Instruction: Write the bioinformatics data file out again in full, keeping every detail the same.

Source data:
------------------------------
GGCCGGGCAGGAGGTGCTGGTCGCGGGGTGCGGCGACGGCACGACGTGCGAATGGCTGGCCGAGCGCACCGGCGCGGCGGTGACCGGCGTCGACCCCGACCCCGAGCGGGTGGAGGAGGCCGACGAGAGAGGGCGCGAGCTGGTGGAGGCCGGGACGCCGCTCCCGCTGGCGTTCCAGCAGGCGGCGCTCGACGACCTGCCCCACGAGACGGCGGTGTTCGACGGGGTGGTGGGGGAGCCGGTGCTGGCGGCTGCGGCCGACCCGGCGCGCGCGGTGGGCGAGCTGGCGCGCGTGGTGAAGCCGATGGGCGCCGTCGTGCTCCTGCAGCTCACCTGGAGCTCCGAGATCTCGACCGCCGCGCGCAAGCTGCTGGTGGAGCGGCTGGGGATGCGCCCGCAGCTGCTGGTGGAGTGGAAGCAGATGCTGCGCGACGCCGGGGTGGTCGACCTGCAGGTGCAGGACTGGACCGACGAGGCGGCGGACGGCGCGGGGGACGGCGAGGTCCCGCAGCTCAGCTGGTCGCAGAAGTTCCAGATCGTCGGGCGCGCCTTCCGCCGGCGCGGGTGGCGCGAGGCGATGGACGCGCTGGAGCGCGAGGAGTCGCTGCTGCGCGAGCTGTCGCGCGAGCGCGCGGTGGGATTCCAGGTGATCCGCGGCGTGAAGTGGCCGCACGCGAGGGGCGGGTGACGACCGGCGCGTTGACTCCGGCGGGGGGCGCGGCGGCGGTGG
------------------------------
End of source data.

GGCCGGGCAGGAGGTGCTGGTCGCGGGGTGCGGCGACGGCACGACGTGCGAATGGCTGGCCGAGCGCACCGGCGCGGCGGTGACCGGCGTCGACCCCGACCCCGAGCGGGTGGAGGAGGCCGACGAGAGAGGGCGCGAGCTGGTGGAGGCCGGGACGCCGCTCCCGCTGGCGTTCCAGCAGGCGGCGCTCGACGACCTGCCCCACGAGACGGCGGTGTTCGACGGGGTGGTGGGGGAGCCGGTGCTGGCGGCTGCGGCCGACCCGGCGCGCGCGGTGGGCGAGCTGGCGCGCGTGGTGAAGCCGATGGGCGCCGTCGTGCTCCTGCAGCTCACCTGGAGCTCCGAGATCTCGACCGCCGCGCGCAAGCTGCTGGTGGAGCGGCTGGGGATGCGCCCGCAGCTGCTGGTGGAGTGGAAGCAGATGCTGCGCGACGCCGGGGTGGTCGACCTGCAGGTGCAGGACTGGACCGACGAGGCGGCGGACGGCGCGGGGGACGGCGAGGTCCCGCAGCTCAGCTGGTCGCAGAAGTTCCAGATCGTCGGGCGCGCCTTCCGCCGGCGCGGGTGGCGCGAGGCGATGGACGCGCTGGAGCGCGAGGAGTCGCTGCTGCGCGAGCTGTCGCGCGAGCGCGCGGTGGGATTCCAGGTGATCCGCGGCGTGAAGTGGCCGCACGCGAGGGGCGGGTGACGACCGGCGCGTTGACTCCGGCGGGGGGCGCGGCGGCGGTGG